January 23, 2018
Volume 3 Issue 3
Study Puts EALs in Spotlight
Marine industry classification society DNV GL, in cooperation with three marine insurers, has initiated a project to study whether biodegradable lubricants play a role in stern tube bearing failures.
Tests will compare the lubrication properties of biobased and biodegradable nontoxic marine lubricants, known as environmentally acceptable lubricants, to those of traditional, mineral oil-based products.
The United Kingdom’s Leonardo Testing Services Ltd. will perform tests at the University of Sheffield laboratories. DNV GL will supervise the tests with its project partners, a consortium of Scandinavian marine insurers including the Swedish Club, Norwegian Hull Club, Gard and Skuld. Phase one of the program is scheduled for completion by the end of March. The results will be published later in 2018.
“With this new study, we hope to gain a better understanding of factors influencing the lubrication performance of EALs,” said Øystein Åsheim Alnes, principle engineer for the Olso, Norway-based DNV GL, in a Jan. 16 press release. Speaking to Lube Report EMEA, Alnes explained that DNV GL did not have any “technical reasons for conducting any detailed studies of [EALs]” at the time of their introduction back in 2014. “They were not common in the maritime industry.”
Use of EALs increased following the United States Environmental Protection Agency’s introduction of the 2013 Vessel General Permit, which requires all vessels longer than 79 feet to use EALs in all oil-to-sea interfaces, such as controllable pitch propellers, azimuth thrusters and paddle wheel propulsion systems.
“Since then, some desktop studies have been conducted in order to map potential differences between typical EALs and mineral oils,” Alnes continued. “None of these studies revealed any alarming differences. The study we are conducting now is much more in-depth and targeting specific properties such as pressure-viscosity relationship at high shear rates and oil film formation and thickness.”
The study will employ the university’s proprietary non-invasive ultrasonic technology to study the performance of lubricant films in real-time. The technology is able to “precisely measure oil films in journal bearings,” Alnes said, adding that the university’s expertise in tribology – the study of friction, lubrication and wear – gives it an edge over other institutions.
The team will be monitoring the formation of hydrodynamic oil films, the impact of load and temperature on thickness, and whether or not high shear rates result in shear thinning.
Shortly after VGP was reissued in 2013, marine propulsion suppliers began work on compliant propulsion packages, with companies such as Wärtsilä being among the first to launch such packages in mid-2015.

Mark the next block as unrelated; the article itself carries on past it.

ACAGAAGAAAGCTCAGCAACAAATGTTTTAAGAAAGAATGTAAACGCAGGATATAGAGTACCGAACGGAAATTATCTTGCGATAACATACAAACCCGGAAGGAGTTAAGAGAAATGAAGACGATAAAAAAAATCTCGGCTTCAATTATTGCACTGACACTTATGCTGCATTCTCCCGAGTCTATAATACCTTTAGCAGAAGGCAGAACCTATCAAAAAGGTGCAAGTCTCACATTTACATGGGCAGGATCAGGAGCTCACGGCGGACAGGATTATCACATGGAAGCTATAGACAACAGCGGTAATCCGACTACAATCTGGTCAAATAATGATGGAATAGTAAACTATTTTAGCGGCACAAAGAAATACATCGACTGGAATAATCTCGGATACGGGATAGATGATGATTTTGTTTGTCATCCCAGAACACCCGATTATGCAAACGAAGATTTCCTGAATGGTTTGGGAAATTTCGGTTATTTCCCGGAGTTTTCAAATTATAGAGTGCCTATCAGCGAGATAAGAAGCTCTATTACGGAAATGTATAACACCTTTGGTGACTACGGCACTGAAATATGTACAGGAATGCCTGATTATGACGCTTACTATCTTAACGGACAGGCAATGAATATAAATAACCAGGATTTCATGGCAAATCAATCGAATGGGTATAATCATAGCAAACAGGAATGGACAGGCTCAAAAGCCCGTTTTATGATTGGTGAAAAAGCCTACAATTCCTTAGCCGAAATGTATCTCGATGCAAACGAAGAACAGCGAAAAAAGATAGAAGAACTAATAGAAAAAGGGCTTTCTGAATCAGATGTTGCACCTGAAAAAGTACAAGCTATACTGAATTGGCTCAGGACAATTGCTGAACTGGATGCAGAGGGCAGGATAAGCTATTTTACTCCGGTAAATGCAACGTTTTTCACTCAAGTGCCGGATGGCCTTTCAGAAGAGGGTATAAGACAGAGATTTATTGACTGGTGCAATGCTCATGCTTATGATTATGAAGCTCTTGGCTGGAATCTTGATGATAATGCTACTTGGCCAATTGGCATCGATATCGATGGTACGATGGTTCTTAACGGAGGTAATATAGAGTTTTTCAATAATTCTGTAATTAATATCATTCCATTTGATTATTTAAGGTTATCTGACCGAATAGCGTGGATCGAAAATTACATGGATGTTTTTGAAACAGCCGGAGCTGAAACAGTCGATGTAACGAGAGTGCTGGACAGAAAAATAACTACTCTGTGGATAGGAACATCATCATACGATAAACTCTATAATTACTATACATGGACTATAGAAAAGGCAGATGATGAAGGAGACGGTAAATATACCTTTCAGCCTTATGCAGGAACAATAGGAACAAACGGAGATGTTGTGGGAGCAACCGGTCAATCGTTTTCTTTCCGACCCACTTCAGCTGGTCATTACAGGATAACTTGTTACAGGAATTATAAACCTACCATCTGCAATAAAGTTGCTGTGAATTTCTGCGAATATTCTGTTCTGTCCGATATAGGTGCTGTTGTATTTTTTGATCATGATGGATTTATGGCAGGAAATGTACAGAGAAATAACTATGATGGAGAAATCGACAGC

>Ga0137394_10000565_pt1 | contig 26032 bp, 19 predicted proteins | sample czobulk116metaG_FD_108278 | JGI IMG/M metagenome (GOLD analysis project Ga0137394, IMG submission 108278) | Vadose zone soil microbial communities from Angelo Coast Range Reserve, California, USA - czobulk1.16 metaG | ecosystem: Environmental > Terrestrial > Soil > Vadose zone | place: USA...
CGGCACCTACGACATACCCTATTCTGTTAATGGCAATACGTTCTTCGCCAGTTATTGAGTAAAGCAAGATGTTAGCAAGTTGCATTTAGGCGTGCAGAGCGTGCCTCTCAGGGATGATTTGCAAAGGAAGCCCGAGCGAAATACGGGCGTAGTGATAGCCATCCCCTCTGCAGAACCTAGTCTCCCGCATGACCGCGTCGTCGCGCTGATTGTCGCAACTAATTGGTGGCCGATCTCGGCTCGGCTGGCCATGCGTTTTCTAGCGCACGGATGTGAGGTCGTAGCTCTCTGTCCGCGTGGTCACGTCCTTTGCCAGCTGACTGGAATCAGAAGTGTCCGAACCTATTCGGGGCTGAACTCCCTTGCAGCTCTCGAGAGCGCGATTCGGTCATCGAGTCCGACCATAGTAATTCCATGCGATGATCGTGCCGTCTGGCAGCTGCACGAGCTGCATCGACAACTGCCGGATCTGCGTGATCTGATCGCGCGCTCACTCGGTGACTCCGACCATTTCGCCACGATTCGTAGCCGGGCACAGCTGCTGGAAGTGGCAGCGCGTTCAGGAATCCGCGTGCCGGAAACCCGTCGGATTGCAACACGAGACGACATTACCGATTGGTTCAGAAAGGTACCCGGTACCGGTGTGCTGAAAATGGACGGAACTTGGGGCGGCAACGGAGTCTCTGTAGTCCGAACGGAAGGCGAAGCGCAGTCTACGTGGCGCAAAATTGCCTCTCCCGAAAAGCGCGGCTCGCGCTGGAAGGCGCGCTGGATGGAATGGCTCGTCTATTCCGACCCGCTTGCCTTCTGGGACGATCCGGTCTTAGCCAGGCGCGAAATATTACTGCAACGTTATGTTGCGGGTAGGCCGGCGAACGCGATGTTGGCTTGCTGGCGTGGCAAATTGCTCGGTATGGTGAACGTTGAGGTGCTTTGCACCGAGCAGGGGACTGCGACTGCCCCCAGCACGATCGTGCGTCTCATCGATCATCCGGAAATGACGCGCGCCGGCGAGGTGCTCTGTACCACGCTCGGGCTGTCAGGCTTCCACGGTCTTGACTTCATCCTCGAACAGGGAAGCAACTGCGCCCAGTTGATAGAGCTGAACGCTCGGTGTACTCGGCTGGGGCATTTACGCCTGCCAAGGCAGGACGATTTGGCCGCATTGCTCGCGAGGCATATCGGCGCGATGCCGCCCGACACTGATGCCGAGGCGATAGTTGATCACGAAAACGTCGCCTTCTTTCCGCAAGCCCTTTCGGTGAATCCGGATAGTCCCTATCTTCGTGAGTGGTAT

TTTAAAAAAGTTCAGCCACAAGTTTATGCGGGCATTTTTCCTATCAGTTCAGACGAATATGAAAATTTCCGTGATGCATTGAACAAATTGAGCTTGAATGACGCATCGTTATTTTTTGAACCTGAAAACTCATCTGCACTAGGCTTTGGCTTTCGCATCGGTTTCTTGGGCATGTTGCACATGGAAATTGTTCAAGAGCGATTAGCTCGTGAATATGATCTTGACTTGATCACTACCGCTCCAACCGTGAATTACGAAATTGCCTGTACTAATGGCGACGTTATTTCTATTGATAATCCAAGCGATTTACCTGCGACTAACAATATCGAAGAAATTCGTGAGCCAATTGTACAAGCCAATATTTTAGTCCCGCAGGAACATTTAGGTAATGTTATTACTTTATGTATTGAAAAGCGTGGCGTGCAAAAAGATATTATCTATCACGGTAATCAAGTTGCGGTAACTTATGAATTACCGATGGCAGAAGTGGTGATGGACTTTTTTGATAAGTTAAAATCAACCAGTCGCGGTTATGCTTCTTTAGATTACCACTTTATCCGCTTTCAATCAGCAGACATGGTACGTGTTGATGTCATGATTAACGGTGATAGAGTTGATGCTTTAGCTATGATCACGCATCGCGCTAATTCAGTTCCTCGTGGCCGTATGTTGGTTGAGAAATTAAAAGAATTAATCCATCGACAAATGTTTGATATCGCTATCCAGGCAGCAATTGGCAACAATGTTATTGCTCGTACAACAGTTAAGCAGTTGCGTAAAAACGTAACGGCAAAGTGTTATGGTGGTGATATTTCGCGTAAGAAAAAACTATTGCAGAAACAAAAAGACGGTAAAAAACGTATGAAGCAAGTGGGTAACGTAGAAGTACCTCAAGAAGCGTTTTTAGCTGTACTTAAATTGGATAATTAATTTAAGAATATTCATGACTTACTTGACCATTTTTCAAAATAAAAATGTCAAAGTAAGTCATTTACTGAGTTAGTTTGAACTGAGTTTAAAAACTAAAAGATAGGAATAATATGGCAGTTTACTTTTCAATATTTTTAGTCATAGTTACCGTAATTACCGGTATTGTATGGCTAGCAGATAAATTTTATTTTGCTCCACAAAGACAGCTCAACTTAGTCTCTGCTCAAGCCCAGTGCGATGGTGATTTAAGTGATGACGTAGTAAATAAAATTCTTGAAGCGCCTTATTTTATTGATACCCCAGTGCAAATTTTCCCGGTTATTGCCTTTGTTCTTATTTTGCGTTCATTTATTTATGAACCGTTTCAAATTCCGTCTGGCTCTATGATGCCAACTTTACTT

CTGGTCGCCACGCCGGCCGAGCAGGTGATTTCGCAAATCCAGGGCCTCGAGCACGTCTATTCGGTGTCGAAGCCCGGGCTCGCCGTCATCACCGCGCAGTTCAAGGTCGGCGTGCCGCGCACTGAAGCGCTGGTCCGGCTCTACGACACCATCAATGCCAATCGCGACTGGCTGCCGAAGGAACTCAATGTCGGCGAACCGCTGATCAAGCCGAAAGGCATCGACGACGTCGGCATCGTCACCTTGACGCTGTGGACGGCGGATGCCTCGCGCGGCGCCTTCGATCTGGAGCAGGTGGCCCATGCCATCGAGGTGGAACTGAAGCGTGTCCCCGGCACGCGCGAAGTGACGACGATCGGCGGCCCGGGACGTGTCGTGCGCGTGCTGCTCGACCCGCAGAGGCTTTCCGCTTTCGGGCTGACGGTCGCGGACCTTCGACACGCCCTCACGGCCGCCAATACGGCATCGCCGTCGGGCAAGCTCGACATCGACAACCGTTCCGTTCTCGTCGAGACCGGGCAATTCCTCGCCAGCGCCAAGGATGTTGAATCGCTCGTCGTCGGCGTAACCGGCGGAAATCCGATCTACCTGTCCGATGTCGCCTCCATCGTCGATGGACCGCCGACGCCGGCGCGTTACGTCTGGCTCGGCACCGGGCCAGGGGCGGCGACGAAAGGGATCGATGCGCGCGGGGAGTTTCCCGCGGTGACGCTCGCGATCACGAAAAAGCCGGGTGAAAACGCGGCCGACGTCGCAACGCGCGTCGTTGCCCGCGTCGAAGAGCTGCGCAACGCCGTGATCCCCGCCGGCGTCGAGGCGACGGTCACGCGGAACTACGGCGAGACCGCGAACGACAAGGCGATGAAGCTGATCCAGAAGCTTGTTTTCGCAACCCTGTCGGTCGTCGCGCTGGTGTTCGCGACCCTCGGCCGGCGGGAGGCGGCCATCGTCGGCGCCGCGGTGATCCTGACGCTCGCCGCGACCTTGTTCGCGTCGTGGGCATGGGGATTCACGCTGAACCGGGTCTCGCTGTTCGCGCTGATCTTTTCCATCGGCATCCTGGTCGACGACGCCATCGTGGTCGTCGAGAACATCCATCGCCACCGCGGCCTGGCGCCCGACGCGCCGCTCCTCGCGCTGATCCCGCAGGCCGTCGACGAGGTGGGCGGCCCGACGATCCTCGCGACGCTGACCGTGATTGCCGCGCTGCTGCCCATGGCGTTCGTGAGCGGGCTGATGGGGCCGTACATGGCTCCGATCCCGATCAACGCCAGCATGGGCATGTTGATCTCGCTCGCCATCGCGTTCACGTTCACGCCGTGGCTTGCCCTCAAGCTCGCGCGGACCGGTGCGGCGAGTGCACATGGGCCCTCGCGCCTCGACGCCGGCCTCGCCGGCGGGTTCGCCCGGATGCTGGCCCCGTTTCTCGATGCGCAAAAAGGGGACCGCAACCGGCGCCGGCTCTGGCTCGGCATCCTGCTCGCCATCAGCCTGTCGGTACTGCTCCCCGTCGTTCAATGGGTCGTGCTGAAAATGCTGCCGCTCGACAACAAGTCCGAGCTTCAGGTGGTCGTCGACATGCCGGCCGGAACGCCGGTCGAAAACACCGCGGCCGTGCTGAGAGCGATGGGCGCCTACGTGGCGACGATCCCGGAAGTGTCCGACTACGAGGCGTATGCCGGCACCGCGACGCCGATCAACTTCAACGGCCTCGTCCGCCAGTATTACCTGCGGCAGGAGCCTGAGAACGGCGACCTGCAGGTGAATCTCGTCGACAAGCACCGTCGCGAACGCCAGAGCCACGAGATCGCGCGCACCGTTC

According to the DNV GL, the increased application of EALs can also be credited to the advent of “novel propulsion system designs, such as single stern tube bearing installations.”
On top of that, the drive towards greater economic efficiency has prompted shipbuilders to outfit their growing transportation vessels with larger and heavier propellers, with additional weight and accompanying shaft forces putting a strain on the stern tube bearing design in general.
The single stern tube bearing design, in particular, has come under scrutiny following an increase in failures over the years. In a February 2016 report, Chris Leontopoulis of the American Bureau of Shipping concluded, among other things, that the probability of “reaching negative misalignment angles is more readily possible” in this design, compared with the traditional set-up comprising two stern tube bearings, as the latter’s forward stern tube bearing “corrects the slope by taking the additional load.”
The same report, titled Shaft Alignment Challenges – The Single Stern Tube Bearing Design, also listed “lubrication system with potentially insufficient cooling” among the contributing factors to “related failures” witnessed in recent years.
Depending on the results of its study, DNV GL could alter its rules and standards for classification. “Rules are updated every six months, so any required updates can be put into force quite quickly if needed,” Alnes said, concluding that he did not want to speculate on potential DNV GL rule updates as a result of the performance assessment of EALs.
DNV GL is a quality assurance and risk management company that provides classification, technical assurance, software and independent advisory services to maritime and other industries.